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Onsite Wastewater Management

onsite system being dug
Environment, Great Lakes, and Energy

Onsite Wastewater Management

The Onsite Wastewater Management Unit is a required service for local health departments under Michigan’s Public Health Code, Act 368 of 1978. The State of Michigan contracts annually with local health departments and provides contract oversight through the Michigan Local Public Health Accreditation Program.

Program elements for the EGLE Onsite Wastewater Management Unit is to offer assistance and training to local health departments in the review and approval of:

  • Land developments utilizing onsite wastewater systems.
  • Large capacity onsite systems discharging up to 10,000 gallons per day.

Program information

Septic System illustration

All wastewater treatment systems, either municipal or single family onsite wastewater systems include:

  • Collection system
  • Treatment components
  • Dispersion into the environment

In this picture of an example onsite wastewater system:

  • #1 is the building sewer or collection system leading to
  • #2 the septic tank which is the first step in the treatment system followed by
  • #3 and #4 the drainfield where the final treatment and dispersal into the environment happens.
septic tank

The septic tank holds wastewater long enough for solids to settle to the bottom and fats, oils, and greases will float to the top. This collection system is a key and primary component that needs maintenance. When solids accumulate, they reduce the available clear zone and consequently the residency time for treatment.

septic drainfield

Conventional Systems, as shown in this picture, is where liquid wastewater from the middle third of the septic tank exits the tank and is spread evenly throughout the drainfield. Once in the drainfield, the wastewater percolates into the soil, which reclaims the water for future reuse by naturally removing harmful bacteria and some nutrients.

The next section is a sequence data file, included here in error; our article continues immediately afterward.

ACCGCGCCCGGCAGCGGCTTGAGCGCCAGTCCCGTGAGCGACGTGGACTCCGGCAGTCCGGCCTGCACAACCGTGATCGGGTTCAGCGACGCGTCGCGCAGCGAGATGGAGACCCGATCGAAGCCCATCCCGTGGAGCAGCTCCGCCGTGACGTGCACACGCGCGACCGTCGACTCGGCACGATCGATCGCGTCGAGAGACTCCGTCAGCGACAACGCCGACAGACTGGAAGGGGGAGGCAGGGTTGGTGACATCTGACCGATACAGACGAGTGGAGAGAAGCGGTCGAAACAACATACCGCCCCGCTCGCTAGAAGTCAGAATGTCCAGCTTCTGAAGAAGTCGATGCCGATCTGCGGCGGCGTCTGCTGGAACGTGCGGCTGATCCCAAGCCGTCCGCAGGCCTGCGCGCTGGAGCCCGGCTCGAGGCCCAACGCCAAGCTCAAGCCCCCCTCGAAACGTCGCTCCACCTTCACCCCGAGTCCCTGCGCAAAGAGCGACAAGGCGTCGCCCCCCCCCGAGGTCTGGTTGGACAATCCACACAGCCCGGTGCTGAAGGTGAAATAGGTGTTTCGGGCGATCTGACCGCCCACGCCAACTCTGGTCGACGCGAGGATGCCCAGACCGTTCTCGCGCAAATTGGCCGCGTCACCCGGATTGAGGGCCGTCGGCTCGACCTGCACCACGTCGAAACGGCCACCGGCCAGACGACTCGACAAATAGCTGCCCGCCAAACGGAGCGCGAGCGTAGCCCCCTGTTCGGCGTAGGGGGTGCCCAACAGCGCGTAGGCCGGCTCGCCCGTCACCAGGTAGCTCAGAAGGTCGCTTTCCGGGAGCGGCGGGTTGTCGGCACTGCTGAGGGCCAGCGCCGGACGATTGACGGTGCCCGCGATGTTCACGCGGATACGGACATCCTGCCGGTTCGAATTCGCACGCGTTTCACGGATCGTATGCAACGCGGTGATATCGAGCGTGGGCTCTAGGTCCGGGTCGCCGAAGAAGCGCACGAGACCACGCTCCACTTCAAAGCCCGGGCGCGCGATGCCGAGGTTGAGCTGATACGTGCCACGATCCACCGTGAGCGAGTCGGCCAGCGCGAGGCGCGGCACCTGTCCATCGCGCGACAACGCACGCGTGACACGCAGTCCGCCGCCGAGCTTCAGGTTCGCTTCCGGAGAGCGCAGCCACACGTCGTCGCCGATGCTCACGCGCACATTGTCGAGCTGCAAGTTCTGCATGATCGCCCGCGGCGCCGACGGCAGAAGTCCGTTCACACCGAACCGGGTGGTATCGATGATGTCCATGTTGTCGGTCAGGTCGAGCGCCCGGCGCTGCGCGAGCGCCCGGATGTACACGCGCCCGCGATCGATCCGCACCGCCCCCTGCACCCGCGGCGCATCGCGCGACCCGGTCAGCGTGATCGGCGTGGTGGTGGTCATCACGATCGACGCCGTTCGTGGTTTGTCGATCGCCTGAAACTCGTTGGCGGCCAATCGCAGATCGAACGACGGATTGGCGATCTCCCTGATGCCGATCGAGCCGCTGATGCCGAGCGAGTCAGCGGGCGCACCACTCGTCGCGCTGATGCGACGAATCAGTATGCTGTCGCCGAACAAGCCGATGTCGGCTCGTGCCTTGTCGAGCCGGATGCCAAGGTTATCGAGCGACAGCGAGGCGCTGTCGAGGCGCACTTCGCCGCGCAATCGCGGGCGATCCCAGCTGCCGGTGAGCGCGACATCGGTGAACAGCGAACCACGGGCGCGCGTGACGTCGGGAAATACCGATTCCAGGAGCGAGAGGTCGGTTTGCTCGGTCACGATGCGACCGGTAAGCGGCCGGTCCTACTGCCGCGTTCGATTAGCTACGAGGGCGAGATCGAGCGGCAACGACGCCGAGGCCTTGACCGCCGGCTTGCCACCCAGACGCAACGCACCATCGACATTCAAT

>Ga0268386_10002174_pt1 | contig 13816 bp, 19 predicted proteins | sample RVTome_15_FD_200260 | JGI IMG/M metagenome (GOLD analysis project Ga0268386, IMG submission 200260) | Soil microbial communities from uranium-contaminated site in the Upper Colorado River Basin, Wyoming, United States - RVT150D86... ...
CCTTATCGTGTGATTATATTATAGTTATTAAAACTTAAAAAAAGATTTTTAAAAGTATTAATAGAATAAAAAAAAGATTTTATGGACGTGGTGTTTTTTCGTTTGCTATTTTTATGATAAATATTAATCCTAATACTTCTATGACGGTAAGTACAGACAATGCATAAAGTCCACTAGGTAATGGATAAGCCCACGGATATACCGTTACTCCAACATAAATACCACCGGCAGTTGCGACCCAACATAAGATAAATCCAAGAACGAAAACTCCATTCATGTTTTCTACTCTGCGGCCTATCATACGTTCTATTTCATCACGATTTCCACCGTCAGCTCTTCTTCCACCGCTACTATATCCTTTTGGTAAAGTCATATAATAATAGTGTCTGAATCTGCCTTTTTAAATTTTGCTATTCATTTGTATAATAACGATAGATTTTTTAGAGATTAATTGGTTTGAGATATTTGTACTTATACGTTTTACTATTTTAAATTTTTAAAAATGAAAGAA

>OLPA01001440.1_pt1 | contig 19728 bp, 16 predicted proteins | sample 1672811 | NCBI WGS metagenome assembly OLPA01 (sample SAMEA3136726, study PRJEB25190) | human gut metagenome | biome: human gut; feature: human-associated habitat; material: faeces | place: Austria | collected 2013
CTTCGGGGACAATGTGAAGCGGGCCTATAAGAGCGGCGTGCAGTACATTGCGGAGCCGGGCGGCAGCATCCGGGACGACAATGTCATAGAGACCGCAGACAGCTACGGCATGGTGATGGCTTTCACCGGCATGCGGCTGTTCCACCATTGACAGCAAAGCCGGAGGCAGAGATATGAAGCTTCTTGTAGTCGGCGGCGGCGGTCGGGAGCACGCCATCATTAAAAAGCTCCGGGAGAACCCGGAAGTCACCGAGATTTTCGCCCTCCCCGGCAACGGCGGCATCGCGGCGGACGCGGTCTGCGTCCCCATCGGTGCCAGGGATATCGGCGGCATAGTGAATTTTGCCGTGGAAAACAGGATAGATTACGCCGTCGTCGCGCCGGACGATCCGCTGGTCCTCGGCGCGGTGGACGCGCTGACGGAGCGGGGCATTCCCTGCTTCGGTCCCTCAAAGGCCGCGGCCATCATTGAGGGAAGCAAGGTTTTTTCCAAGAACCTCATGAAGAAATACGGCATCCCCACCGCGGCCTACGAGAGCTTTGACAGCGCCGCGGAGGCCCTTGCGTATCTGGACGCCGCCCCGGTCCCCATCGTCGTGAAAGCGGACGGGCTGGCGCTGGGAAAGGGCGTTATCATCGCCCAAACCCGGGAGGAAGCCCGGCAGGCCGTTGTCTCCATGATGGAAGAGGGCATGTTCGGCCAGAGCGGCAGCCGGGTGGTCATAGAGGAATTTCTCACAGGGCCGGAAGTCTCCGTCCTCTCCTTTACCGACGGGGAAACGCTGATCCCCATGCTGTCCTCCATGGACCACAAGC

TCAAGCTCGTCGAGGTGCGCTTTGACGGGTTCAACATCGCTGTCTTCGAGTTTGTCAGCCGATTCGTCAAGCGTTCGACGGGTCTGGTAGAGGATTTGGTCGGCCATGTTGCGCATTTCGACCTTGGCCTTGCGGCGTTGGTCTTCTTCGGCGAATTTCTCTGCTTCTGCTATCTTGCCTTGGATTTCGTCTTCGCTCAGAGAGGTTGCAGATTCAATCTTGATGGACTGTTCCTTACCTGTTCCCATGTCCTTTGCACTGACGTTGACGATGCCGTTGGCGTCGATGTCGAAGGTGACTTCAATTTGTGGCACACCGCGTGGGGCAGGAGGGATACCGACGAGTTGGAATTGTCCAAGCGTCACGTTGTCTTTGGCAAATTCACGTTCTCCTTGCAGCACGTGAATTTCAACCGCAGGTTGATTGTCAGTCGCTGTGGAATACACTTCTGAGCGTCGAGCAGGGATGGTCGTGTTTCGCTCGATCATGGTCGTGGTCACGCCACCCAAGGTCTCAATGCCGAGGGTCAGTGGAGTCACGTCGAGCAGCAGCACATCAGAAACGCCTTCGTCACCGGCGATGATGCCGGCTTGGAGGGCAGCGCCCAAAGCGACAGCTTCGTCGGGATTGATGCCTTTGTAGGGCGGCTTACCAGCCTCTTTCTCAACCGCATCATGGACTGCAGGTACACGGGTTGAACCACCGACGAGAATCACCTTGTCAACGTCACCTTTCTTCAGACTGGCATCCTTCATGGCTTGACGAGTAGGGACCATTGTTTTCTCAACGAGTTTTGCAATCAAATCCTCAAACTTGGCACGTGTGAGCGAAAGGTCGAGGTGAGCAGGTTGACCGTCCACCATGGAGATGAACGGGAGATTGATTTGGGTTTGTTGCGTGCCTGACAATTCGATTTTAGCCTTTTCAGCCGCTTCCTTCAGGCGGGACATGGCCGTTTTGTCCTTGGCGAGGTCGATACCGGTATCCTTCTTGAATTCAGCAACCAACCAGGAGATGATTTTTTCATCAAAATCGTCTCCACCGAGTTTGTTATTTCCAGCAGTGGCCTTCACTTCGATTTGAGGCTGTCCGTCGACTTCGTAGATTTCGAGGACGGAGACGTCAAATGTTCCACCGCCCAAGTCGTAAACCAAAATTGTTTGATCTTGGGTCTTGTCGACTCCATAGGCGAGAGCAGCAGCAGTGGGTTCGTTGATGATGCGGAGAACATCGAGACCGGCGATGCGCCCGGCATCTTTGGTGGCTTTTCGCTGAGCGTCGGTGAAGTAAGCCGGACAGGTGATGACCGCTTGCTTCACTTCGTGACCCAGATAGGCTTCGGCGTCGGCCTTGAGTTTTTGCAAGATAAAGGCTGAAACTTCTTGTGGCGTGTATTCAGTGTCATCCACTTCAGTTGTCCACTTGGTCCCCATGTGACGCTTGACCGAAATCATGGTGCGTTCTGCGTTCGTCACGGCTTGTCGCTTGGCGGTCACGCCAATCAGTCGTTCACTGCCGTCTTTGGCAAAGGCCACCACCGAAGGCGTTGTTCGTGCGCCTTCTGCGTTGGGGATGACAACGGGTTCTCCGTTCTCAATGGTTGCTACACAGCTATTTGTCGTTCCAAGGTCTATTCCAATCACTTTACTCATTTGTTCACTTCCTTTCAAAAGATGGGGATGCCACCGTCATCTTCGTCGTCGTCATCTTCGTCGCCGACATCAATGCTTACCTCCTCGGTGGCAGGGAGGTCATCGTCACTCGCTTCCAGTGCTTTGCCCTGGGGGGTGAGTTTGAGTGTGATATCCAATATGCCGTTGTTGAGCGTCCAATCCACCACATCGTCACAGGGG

A properly sized drainfield is in the upper soil profile which is a friendly environment for the aerobic bacteria that treat our wastewater. Additionally, there is an unsaturated zone of separation from the drainfield to the seasonal high-water table. It has been established that when we percolate wastewater through unsaturated soil, we can discharge the treated wastewater into the groundwater which either recharges our groundwater aquifers or eventually discharges into our streams and lakes after proper treatment.

Two people writing on paper with two laptops on a desk
Two people writing on paper with two laptops on a desk

Submit requests electronically

Local health department staff can submit requests and training requests to the Onsite Wastewater Management using the Michigan Environmental Health and Drinking Water Information System (MiEHDWIS).